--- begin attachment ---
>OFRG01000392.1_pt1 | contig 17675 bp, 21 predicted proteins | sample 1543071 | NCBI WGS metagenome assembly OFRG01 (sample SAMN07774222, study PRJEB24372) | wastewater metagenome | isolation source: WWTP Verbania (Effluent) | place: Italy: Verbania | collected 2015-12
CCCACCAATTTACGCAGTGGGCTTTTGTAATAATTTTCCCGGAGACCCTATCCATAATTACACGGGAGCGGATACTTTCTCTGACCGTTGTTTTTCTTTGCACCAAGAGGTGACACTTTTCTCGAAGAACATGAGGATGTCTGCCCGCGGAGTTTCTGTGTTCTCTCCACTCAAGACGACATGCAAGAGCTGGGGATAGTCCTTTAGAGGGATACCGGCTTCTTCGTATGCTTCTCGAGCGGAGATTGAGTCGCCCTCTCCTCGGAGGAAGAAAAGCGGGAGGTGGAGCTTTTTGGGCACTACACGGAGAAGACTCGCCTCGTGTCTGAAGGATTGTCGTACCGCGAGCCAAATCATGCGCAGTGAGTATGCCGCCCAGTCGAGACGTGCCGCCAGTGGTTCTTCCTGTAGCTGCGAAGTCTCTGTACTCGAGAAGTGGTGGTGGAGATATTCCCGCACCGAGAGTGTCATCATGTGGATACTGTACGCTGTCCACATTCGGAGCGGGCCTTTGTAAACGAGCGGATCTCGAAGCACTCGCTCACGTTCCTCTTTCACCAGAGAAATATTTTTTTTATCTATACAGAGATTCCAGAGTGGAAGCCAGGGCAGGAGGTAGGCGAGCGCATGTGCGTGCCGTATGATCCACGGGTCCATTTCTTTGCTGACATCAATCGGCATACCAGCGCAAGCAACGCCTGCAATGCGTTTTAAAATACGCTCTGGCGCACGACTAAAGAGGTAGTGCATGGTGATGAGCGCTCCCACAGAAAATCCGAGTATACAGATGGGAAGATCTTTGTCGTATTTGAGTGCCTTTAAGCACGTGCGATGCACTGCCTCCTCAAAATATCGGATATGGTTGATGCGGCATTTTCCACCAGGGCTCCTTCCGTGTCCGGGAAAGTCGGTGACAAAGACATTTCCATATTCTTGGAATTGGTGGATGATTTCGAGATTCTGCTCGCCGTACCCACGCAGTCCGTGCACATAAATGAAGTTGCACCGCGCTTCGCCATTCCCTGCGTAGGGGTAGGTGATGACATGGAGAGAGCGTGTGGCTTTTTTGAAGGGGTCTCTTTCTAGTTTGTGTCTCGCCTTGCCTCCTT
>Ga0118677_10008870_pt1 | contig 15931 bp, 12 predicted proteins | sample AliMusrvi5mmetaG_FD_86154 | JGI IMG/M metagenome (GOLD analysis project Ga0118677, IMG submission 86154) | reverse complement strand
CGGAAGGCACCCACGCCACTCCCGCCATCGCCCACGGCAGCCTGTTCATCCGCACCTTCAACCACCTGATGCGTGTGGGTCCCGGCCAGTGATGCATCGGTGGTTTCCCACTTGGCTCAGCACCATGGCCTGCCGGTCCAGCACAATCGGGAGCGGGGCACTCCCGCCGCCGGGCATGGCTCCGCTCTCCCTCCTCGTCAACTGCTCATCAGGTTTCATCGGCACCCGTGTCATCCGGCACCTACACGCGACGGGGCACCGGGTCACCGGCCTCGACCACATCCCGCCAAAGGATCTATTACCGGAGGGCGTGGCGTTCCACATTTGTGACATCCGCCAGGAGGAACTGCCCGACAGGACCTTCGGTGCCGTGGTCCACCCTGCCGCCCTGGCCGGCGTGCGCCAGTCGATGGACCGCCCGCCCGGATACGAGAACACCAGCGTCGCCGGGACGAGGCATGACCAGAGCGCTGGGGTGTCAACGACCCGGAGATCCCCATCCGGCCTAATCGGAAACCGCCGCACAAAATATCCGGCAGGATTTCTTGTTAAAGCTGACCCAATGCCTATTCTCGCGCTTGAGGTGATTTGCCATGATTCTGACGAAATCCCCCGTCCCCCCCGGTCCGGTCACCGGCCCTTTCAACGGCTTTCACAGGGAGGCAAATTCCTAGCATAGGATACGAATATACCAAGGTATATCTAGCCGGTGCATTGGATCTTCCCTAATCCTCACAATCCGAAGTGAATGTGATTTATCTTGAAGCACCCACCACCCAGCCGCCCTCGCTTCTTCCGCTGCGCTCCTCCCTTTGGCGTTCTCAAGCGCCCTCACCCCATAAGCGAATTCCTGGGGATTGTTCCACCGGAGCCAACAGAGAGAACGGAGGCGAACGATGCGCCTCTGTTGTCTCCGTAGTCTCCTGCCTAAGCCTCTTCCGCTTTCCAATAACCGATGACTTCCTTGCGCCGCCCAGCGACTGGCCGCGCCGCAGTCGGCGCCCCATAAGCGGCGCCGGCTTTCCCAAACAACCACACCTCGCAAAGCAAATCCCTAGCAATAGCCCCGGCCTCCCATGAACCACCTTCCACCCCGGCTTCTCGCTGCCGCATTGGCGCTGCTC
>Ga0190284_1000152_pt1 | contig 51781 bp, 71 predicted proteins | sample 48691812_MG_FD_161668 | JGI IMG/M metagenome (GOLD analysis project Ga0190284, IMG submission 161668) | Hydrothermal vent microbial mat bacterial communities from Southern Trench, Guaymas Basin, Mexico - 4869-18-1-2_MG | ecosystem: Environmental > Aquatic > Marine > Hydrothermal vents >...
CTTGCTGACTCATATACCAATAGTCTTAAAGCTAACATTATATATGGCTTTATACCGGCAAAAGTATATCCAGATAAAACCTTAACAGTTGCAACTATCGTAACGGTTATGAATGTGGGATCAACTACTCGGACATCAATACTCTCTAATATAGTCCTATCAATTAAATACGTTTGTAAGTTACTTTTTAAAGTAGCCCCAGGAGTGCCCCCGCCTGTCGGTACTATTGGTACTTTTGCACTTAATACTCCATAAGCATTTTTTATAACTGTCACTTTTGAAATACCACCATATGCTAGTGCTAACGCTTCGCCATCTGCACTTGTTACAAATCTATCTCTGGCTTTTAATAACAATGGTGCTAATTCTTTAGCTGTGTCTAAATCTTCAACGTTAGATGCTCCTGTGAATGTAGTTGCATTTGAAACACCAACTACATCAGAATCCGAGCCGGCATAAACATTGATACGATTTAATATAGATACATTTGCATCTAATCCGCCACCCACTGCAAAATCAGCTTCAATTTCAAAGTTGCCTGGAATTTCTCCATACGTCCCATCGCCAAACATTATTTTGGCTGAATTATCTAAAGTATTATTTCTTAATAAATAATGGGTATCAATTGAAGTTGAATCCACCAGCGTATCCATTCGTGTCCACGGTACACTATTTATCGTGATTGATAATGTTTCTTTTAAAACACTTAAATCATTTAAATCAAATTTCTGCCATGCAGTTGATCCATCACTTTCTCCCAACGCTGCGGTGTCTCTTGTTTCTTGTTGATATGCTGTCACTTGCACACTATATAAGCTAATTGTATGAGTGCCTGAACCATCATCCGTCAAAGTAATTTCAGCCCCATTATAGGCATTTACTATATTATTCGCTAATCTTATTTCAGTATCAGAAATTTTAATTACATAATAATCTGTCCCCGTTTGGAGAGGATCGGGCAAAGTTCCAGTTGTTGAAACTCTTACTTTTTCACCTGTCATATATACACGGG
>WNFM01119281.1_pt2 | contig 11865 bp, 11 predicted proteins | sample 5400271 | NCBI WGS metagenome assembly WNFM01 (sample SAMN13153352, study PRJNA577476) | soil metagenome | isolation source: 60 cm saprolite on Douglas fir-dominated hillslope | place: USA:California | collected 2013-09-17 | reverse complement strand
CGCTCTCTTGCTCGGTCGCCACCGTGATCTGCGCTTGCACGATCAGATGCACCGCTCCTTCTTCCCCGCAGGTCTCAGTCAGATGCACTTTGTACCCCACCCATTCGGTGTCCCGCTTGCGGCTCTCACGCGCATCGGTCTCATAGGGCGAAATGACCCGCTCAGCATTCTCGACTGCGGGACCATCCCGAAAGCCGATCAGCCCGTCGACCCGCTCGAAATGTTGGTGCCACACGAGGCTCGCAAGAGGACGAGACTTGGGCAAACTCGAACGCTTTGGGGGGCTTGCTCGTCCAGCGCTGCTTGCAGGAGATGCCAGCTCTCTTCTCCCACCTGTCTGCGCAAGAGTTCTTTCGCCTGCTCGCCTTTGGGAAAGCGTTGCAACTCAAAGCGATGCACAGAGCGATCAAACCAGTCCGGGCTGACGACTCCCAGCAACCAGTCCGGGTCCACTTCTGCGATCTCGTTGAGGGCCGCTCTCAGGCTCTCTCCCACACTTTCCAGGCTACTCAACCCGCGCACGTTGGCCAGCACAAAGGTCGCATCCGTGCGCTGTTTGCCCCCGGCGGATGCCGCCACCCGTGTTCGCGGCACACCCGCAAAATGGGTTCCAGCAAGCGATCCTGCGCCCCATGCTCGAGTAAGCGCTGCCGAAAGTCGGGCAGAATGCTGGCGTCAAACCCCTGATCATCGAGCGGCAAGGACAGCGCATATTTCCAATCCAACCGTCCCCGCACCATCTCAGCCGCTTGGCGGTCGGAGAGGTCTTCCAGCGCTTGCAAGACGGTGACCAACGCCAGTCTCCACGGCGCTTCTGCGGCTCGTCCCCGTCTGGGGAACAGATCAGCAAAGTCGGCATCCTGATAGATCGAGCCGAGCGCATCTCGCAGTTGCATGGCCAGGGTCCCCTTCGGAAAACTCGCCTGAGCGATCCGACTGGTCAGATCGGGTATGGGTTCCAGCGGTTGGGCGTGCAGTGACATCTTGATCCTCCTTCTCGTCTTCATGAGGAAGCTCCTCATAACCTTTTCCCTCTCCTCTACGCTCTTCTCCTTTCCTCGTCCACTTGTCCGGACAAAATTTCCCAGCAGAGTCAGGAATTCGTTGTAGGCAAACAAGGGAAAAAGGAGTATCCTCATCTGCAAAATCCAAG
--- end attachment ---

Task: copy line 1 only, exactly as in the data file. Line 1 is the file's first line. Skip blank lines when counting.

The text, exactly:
>OFRG01000392.1_pt1 | contig 17675 bp, 21 predicted proteins | sample 1543071 | NCBI WGS metagenome assembly OFRG01 (sample SAMN07774222, study PRJEB24372) | wastewater metagenome | isolation source: WWTP Verbania (Effluent) | place: Italy: Verbania | collected 2015-12